In Good Thyme

"Mariana Graham is out of town this week. She is pleased to introduce guest columnist Sally Wolff. Sally is a veteran WSU Master Gardener and dog lover who, with Master Gardener Linda Sue Schoenharl, taught Dog-Gone Gardening at the Whidbey Gardening Workshop last spring.-------------------Some people love dogs and others love gardens. Then there are those who love both.Trying to maintain a beautiful garden with, or in some cases, in spite of Fido's help may be a challenge.A sense of humor is an asset for a dog-loving gardener. Learn to live with those dog design alterations. The petunias Fifi dug up were all wrong for that flowerbed anyway. But if humor fails after Tiger has just unearthed your three new rhododendrons, here are some things you can do to protect your garden.Fences make good neighbors. If neighborhood dogs wreak havoc in your garden, consider putting up a fence. Fences also work well within a garden to create protected rooms. They're invaluable for a vegetable garden, which is dog heaven. Soft, warm soil for digging and sunning, smelly amendments perfect for eating or rolling in, crunchy vegetables and sweet berries to nibble - what canine could resist?Depending upon the size of the dog and its stubbornness, a low picket fence may be all that's required to protect baby vegetables from galumping puppy feet or surprises when Frodo discovers a new bathroom spot. In my own garden, I've fenced off the perennial garden until my teenaged German Shepherd, Zach, learns to go around plants and not through them.There are times when only one plant, or a grouping of plants, needs protection for a short time. Sturdy sticks and chicken wire work wonders for sheltering new shrubs or perennials such as dahlias until they're large enough to fend for themselves. Big rocks will deter some dogs from lying on new plants. But beware, it doesn't work in every case. Zach just pushes the rocks out of the way.Gardening with a resident dog limits the pesticides you should use. Some studies have documented a link between 2,4-D, a common ingredient in many herbicides, and certain lymphomas in dogs. Many slug baits can kill a puppy or small dog if ingested. Fortunately, there are new slug baits such as Sluggo and Escar-go! that are effective and non-toxic to dogs. Heavy treatments of nitrogen to produce green lawns may burn Beauregard's feet. Consider natural lawn care as an alternative to weed-and-feeds, fertilizers and herbicides. You'll not only protect your dog, you'll protect the environment. WSU Island County Cooperative Extension Office has a handout called Six Steps to Natural Lawn Care that the staff will be happy to provide you.Gardening organically will lead to a battle with Asta's nose, however. Fish emulsion, bone and blood meals and manure compost are deliciously smelly to a dog. My female German Shepherd, Minna, isn't a digger by nature, but she once unearthed several gladiola bulbs trying to find the blood meal I'd added to the planting holes. I now plant glads without amendments.So what do you do if Lassie has worn a path along the fence, chewed half the bark off the hawthorn, or tried digging to China? Most bad habits in dogs are driven by boredom or stress. In the case of digging, certain breeds are genetically programmed to hunt ground-dwelling prey terriers (the name comes from Middle Latin terra, meaning earth) and dachshunds (dachs means badger in German) are examples of dogs who live to dig. In this case, give Lassie her own garden patch of soft dirt.You can block off a path that Rascal has created, but odds are she'll create a new one. One solution is to disguise the trench with plants. Another is to block Rascal's view, also with plants, if she's running up and down the fence line barking at everything that passes by.For chewing, provide your dog with lots of toys and chew things. Try a temporary chicken wire fence. If neither of these work, spray her favorite chew plant with a mixture of hot pepper sauce and water. But be careful. This spray in too strong a concentration or used on a hot day may damage the very plants you are trying to protect.I believe in teaching dogs good garden manners. Training may be as minimal as a firm no to teaching Rover to fetch a hand tool just out of your reach. Off, leave it, lie down and come here are all useful commands in the garden. And then reward Brutus for his good behavior by taking frequent breaks to scratch his ears. Dogs crave attention and affection. The more Brutus bonds with you, the better he will listen.----------------October gardening checklistProtect frost-tender bulbs, corms and tubers when they've finished blooming. Cut foliage, dig, dry and store in a cool, dry place.Flush drip irrigation systems with water to clear sediment, then drain the lines. Store aboveground systems in a dry place. Disconnect underground systems.Dig and divide overgrown perennials such as daylilies, iris and peonies.Bring in houseplants that have been summering in the garden. Gently spray with a hose to remove insects before returning them indoors.Fall is the time for the most important lawn feeding of the year. It promotes strong root growth to sustain grass through the winter and rejuvenate it in the spring. "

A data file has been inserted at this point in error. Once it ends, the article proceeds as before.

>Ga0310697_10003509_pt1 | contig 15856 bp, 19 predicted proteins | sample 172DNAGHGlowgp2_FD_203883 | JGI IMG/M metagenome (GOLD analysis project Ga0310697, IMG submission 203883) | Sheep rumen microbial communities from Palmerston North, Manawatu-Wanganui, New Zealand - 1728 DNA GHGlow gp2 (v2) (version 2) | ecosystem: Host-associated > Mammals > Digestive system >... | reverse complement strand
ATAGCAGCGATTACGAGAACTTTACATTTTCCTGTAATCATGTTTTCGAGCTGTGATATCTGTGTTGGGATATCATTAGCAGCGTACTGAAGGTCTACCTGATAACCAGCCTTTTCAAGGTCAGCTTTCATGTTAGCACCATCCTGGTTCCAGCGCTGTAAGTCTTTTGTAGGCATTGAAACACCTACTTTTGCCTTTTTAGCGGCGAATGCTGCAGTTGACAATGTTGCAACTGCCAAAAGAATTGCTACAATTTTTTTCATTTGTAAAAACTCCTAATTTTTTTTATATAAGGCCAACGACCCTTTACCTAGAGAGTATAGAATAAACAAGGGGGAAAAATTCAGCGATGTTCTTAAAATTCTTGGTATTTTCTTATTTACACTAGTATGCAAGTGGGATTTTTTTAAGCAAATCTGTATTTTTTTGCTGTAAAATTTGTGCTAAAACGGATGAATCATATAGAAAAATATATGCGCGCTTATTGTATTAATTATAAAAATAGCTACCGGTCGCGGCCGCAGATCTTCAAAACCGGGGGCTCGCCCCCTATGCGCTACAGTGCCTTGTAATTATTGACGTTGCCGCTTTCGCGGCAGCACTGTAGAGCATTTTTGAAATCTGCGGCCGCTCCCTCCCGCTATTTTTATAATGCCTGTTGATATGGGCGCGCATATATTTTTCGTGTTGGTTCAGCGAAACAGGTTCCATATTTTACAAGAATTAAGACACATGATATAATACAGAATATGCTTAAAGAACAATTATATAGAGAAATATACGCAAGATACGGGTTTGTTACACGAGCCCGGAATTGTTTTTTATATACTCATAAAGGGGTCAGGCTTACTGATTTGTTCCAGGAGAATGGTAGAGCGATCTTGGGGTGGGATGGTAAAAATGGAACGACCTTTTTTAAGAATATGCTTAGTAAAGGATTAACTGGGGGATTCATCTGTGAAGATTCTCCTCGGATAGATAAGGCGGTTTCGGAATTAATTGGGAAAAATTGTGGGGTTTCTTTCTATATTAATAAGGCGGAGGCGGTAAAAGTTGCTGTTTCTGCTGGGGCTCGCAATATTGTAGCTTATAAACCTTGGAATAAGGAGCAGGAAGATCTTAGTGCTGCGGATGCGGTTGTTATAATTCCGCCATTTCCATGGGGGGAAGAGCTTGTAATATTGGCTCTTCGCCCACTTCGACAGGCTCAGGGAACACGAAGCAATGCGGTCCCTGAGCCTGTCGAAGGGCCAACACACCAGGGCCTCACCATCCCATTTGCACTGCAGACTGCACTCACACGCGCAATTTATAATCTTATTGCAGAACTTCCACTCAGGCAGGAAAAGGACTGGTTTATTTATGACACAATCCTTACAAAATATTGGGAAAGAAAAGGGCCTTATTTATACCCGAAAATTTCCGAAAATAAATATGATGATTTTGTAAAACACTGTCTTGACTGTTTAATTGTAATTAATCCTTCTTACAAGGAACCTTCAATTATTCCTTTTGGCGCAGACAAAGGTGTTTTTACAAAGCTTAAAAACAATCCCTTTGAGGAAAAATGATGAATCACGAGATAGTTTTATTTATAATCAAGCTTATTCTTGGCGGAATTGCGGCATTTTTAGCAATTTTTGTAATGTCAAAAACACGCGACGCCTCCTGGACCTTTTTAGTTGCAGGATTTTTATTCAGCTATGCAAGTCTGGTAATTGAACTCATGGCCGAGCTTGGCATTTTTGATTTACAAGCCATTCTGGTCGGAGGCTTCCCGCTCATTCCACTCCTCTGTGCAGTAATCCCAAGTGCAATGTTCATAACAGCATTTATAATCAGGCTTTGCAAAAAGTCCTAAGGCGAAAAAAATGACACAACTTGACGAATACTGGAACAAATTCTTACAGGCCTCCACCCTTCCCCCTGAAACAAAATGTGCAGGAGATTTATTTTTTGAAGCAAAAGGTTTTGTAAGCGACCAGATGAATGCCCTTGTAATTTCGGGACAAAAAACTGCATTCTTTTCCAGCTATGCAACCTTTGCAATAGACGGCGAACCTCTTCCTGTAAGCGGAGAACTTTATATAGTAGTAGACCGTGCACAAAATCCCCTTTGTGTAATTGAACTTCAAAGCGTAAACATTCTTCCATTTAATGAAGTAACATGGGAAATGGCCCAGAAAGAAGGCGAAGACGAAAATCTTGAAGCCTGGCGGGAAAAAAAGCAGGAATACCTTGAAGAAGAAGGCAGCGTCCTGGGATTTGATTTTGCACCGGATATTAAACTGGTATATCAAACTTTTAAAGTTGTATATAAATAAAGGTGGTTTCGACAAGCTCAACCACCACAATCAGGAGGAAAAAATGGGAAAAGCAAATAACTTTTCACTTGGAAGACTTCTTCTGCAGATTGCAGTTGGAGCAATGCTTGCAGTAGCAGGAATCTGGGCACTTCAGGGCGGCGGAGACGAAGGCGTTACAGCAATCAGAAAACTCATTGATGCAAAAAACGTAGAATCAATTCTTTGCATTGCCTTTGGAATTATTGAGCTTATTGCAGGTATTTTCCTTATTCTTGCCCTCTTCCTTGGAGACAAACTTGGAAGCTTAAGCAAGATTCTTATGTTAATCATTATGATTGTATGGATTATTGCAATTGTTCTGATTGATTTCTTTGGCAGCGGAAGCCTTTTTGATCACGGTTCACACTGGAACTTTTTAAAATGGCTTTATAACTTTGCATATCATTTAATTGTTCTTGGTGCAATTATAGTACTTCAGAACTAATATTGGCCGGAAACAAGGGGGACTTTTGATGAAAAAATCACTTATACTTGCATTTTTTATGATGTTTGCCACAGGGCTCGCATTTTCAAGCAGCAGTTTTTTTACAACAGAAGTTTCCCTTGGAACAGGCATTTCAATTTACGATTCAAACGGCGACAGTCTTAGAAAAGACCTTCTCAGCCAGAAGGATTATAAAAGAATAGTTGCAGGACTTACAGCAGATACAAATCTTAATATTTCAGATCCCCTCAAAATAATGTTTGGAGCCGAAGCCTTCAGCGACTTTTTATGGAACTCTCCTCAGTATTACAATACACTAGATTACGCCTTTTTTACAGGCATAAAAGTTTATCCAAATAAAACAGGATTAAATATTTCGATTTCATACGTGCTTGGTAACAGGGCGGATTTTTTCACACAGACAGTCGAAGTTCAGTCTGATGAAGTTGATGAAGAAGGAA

We encourage an open exchange of ideas on this story's topic, but we ask you to follow our guidelines for respecting community standards. Personal attacks, inappropriate language, and off-topic comments may be removed, and comment privileges revoked, per our Terms of Use. Please see our FAQ if you have questions or concerns about using Facebook to comment.
blog comments powered by Disqus

Read the Oct 26
Green Edition

Browse the print edition page by page, including stories and ads.

Browse the archives.

Friends to Follow

View All Updates